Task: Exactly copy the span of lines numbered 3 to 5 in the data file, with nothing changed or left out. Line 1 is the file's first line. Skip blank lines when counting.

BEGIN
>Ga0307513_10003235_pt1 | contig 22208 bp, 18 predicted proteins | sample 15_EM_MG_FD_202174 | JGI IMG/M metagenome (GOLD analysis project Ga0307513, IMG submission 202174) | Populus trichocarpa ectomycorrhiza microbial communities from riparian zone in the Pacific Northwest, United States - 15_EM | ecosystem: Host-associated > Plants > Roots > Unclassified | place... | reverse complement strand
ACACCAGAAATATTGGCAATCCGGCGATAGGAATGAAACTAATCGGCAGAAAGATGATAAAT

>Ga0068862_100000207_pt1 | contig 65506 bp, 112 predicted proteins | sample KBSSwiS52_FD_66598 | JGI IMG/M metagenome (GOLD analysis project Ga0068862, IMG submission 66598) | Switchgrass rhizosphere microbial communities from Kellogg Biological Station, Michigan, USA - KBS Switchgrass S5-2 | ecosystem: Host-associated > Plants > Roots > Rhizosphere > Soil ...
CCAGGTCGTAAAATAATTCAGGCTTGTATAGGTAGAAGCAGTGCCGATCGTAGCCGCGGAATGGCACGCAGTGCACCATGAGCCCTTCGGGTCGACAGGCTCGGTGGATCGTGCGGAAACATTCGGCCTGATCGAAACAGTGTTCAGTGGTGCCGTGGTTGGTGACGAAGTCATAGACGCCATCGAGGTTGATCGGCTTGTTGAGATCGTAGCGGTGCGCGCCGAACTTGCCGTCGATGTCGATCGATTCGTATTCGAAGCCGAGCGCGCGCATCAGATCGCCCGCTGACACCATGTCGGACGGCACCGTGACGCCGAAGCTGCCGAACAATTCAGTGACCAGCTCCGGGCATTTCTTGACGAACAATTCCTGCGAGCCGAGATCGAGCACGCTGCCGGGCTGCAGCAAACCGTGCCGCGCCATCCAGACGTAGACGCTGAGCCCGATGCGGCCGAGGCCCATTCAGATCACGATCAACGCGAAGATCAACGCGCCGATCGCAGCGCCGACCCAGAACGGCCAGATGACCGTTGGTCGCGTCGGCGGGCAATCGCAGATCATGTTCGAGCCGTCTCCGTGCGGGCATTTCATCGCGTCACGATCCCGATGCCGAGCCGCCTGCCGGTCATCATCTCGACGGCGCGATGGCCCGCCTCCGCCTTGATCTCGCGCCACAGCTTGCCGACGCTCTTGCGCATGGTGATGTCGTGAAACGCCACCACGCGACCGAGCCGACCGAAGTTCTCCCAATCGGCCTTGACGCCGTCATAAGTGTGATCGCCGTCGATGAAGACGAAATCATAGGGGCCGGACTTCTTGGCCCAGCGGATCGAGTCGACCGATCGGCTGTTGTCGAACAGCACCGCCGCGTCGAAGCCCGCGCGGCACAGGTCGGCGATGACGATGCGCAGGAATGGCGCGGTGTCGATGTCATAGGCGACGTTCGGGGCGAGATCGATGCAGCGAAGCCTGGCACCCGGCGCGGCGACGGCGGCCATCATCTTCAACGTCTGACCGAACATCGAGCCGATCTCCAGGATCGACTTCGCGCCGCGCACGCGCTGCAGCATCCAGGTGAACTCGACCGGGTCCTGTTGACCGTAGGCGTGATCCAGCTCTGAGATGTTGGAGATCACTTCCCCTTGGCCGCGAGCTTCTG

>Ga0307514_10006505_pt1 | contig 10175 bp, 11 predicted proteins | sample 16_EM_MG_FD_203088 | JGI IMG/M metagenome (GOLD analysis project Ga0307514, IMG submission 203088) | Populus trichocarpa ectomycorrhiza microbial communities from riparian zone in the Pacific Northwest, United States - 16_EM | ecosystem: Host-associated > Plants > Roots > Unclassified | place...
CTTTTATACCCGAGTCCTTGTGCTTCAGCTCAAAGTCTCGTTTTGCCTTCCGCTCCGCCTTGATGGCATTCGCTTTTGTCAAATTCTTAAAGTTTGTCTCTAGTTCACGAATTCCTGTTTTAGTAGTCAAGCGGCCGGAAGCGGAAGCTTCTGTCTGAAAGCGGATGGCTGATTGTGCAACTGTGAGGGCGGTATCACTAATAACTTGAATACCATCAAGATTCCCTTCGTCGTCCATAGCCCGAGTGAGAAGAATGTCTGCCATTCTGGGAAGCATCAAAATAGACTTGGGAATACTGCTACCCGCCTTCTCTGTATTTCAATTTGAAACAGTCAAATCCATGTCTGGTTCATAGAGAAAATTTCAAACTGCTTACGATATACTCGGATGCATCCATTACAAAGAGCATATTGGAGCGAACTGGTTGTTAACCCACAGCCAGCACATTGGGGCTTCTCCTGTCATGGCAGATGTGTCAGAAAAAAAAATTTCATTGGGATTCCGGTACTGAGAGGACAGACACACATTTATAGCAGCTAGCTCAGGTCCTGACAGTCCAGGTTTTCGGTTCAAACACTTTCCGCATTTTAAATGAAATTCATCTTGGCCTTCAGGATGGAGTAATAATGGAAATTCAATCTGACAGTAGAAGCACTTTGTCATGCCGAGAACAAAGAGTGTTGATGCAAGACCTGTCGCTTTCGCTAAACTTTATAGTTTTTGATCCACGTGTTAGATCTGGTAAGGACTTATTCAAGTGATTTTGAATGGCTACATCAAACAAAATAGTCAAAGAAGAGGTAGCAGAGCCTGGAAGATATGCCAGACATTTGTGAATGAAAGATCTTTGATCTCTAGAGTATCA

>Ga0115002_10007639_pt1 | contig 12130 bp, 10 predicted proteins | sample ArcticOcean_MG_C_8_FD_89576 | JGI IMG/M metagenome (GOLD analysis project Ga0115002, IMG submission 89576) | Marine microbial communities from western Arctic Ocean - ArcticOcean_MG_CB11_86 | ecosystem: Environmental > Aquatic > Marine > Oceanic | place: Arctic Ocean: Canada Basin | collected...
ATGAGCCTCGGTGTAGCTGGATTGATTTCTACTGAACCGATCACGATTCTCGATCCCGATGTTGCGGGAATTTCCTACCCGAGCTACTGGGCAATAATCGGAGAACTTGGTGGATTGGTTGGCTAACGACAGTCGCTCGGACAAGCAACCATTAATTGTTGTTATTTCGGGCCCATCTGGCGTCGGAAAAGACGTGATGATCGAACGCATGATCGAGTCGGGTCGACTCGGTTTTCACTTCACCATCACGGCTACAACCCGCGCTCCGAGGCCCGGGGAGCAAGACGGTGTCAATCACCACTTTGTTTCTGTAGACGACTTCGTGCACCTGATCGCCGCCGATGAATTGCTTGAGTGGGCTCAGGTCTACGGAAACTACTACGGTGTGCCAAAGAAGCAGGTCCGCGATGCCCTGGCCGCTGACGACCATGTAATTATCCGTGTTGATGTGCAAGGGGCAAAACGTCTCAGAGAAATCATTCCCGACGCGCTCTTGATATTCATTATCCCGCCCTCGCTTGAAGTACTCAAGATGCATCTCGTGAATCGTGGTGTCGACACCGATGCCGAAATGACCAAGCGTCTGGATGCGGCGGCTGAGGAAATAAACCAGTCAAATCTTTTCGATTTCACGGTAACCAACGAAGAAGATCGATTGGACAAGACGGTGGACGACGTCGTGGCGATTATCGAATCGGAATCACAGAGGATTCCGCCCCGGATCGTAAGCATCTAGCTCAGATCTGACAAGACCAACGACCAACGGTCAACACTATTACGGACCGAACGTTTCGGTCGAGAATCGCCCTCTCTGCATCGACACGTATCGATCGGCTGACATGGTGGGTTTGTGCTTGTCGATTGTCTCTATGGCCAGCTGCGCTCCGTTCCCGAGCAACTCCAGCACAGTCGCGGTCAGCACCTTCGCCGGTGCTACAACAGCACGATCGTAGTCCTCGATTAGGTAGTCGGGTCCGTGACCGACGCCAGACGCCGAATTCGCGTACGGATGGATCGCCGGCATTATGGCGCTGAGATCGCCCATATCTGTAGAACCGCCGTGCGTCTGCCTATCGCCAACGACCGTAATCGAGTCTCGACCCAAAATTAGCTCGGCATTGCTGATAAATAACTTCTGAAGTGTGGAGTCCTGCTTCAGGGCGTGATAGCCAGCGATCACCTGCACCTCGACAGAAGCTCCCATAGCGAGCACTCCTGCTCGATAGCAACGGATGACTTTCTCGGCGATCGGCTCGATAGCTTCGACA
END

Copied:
>Ga0068862_100000207_pt1 | contig 65506 bp, 112 predicted proteins | sample KBSSwiS52_FD_66598 | JGI IMG/M metagenome (GOLD analysis project Ga0068862, IMG submission 66598) | Switchgrass rhizosphere microbial communities from Kellogg Biological Station, Michigan, USA - KBS Switchgrass S5-2 | ecosystem: Host-associated > Plants > Roots > Rhizosphere > Soil ...
CCAGGTCGTAAAATAATTCAGGCTTGTATAGGTAGAAGCAGTGCCGATCGTAGCCGCGGAATGGCACGCAGTGCACCATGAGCCCTTCGGGTCGACAGGCTCGGTGGATCGTGCGGAAACATTCGGCCTGATCGAAACAGTGTTCAGTGGTGCCGTGGTTGGTGACGAAGTCATAGACGCCATCGAGGTTGATCGGCTTGTTGAGATCGTAGCGGTGCGCGCCGAACTTGCCGTCGATGTCGATCGATTCGTATTCGAAGCCGAGCGCGCGCATCAGATCGCCCGCTGACACCATGTCGGACGGCACCGTGACGCCGAAGCTGCCGAACAATTCAGTGACCAGCTCCGGGCATTTCTTGACGAACAATTCCTGCGAGCCGAGATCGAGCACGCTGCCGGGCTGCAGCAAACCGTGCCGCGCCATCCAGACGTAGACGCTGAGCCCGATGCGGCCGAGGCCCATTCAGATCACGATCAACGCGAAGATCAACGCGCCGATCGCAGCGCCGACCCAGAACGGCCAGATGACCGTTGGTCGCGTCGGCGGGCAATCGCAGATCATGTTCGAGCCGTCTCCGTGCGGGCATTTCATCGCGTCACGATCCCGATGCCGAGCCGCCTGCCGGTCATCATCTCGACGGCGCGATGGCCCGCCTCCGCCTTGATCTCGCGCCACAGCTTGCCGACGCTCTTGCGCATGGTGATGTCGTGAAACGCCACCACGCGACCGAGCCGACCGAAGTTCTCCCAATCGGCCTTGACGCCGTCATAAGTGTGATCGCCGTCGATGAAGACGAAATCATAGGGGCCGGACTTCTTGGCCCAGCGGATCGAGTCGACCGATCGGCTGTTGTCGAACAGCACCGCCGCGTCGAAGCCCGCGCGGCACAGGTCGGCGATGACGATGCGCAGGAATGGCGCGGTGTCGATGTCATAGGCGACGTTCGGGGCGAGATCGATGCAGCGAAGCCTGGCACCCGGCGCGGCGACGGCGGCCATCATCTTCAACGTCTGACCGAACATCGAGCCGATCTCCAGGATCGACTTCGCGCCGCGCACGCGCTGCAGCATCCAGGTGAACTCGACCGGGTCCTGTTGACCGTAGGCGTGATCCAGCTCTGAGATGTTGGAGATCACTTCCCCTTGGCCGCGAGCTTCTG

>Ga0307514_10006505_pt1 | contig 10175 bp, 11 predicted proteins | sample 16_EM_MG_FD_203088 | JGI IMG/M metagenome (GOLD analysis project Ga0307514, IMG submission 203088) | Populus trichocarpa ectomycorrhiza microbial communities from riparian zone in the Pacific Northwest, United States - 16_EM | ecosystem: Host-associated > Plants > Roots > Unclassified | place...